Egypt’s new constitution: Where is the diversity?

Egypt’s new constitution: Where is the diversity?

Cairo : Egypt | Nov 30, 2012 at 7:06 AM PST
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A Muslim Brotherhood supporter holds a banner with the Arabic slogan

Against the backdrop of millions of protesters in the streets of Egypt and Tahrir Square, Egypt’s Mohamed Morsi went ahead and hastily passed the draft of a constitution Friday, which apparently hasn’t pleased anyone. Neither the judiciary nor the people seem to be convinced about the authenticity of the draft.

An elated representative of the Muslim Brotherhood declared minutes after the last articles of the constitution were passed Friday, "This constitution represents the diversity of the Egyptian people. All Egyptians, male and female, will find themselves in this constitution."

In fact, there isn’t a semblance of diversity in Egypt’s new constitution drafted by Morsi and the Muslim Brotherhood.

Apparently, after the draft of Egypt’s new constitution was passed, the anger and frustration of the people has shifted from the decree to the constitution. Opponents of the constitution criticized the new draft as it fails to include the voice of liberals, women, Christians and other minorities.

At its worst, Egypt’s new constitution is a charter with an Islamist tinge that may possibly give Muslim clerics concessions over legislation and bring limitations on freedom of speech, women's rights and other liberties.

The new constitution, if passed by the referendum, would indicate that Egypt is increasing leaning toward Islamic right. As expected, of the 85 members who drafted the articles of the constitution, there was not a single Christian. The constitution in its present form is a clear sign that Islamists have hijacked the process.

Further, the legitimacy of the constitutional assembly has been questioned by a number of court cases which have been demanding its dissolution. Another reason why the assembly hastily went ahead to pass the draft before Egypt's Supreme Constitutional Court rules Sunday on whether to dissolve the panel.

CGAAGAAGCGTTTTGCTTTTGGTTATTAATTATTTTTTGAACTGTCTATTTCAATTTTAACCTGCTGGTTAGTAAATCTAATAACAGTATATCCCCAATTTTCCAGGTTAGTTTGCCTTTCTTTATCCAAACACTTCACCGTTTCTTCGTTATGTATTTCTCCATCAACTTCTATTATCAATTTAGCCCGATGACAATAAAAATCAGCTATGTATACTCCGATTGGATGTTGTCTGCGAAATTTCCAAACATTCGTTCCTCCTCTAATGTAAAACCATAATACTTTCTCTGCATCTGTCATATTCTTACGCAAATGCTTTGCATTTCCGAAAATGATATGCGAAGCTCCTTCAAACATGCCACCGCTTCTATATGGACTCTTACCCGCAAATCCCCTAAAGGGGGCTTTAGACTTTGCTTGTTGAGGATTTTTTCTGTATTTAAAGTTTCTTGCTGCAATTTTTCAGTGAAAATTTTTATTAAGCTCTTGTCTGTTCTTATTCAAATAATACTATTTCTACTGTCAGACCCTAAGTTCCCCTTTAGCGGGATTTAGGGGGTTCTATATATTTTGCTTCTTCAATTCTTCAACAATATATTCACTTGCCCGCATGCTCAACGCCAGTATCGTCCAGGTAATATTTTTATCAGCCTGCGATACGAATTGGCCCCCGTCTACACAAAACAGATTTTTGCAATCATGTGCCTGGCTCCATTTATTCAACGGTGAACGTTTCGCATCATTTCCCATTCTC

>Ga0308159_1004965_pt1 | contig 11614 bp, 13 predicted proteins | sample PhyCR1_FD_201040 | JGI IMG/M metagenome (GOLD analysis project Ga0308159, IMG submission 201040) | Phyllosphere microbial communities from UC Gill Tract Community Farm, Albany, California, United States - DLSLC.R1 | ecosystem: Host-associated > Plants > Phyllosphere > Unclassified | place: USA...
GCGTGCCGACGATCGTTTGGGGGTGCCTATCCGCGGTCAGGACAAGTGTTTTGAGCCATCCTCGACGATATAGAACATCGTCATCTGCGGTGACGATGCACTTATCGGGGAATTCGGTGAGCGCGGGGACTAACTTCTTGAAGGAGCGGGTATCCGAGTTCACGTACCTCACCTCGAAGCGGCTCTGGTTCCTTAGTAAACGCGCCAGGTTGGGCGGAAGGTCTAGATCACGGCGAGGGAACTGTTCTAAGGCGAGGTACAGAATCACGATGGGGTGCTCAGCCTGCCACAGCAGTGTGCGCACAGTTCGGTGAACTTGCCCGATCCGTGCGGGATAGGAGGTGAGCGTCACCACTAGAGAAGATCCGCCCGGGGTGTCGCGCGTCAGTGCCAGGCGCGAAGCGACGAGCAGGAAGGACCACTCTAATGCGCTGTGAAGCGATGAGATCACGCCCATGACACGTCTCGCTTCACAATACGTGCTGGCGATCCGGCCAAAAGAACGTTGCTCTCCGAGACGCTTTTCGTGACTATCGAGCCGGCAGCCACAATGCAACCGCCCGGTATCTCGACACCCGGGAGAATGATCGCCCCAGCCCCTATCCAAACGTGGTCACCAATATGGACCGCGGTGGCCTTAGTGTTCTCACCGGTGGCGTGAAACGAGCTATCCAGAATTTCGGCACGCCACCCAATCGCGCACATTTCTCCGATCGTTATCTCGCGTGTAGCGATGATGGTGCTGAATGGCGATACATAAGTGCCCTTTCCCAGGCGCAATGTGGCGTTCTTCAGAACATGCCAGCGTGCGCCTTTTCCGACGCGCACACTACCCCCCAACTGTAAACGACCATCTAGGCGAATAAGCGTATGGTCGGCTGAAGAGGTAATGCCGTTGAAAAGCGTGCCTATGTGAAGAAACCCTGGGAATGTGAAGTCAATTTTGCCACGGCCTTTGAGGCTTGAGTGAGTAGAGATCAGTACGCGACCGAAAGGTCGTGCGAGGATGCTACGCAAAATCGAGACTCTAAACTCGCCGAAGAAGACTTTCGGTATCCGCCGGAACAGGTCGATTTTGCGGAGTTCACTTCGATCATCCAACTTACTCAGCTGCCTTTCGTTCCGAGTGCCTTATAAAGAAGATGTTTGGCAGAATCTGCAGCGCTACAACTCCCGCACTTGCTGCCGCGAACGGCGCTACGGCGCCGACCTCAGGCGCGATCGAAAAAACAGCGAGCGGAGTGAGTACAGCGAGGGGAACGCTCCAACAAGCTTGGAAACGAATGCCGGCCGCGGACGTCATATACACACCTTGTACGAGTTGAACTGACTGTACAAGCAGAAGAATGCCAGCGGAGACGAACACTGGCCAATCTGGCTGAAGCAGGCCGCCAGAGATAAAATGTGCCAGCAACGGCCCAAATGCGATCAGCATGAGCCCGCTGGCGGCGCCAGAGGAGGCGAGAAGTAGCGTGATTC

The credibility of the assembly has also received a dent with the withdrawal of members which consisted of Church representatives and a group of liberals.

The Muslim Brotherhood, on the other hand, is elated about the new draft and is hopeful that all arguments and disagreements related to the approval of the constitution will be buried in a referendum.

Reacting to the Muslim Brotherhood’s euphoria on the new constitution, Nobel Peace laureate Mohamed ElBaradei mentioned to a TV channel, "I am saddened to see this come out while Egypt is so divided."According to ElBaradei, the defunct constitutional draft “will be a part of the political folklore and will go to the garbage bin of history."


Egypt’s new constitution is a poor representation of the diverse opinions in Egypt that got a push after the Arab Spring. In fact, the constitution has monopolized a particular section of Egypt, laying more emphasis on Sharia law, which may not be beneficial for a stable Egypt.

Morsi’s edicts, followed by the new constitution, will only spark a powerful backlash and may bring in one of the worst moments of turmoil in Egypt’s history.

The present situation in Cairo manifests a test in the separation of powers between Morsi and his Islamist supporters and the courts and opposition parties on the status of the document that shapes the political future of Egypt.

The best option for Morsi is to break the adamant stand of his party and listen to the pulse of the people in the streets of Cairo. Further attempts to stall the opinion of the people with the help of brute force may plunge Egypt into the brink of a civil war.


Other sources linked to within text.

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Head of Egypt's Muslim Brotherhood Mohammed Badie
Head of Egypt's Muslim Brotherhood Mohammed Badie
aymaan30 is based in New Delhi, Delhi, India, and is an Anchor on Allvoices.
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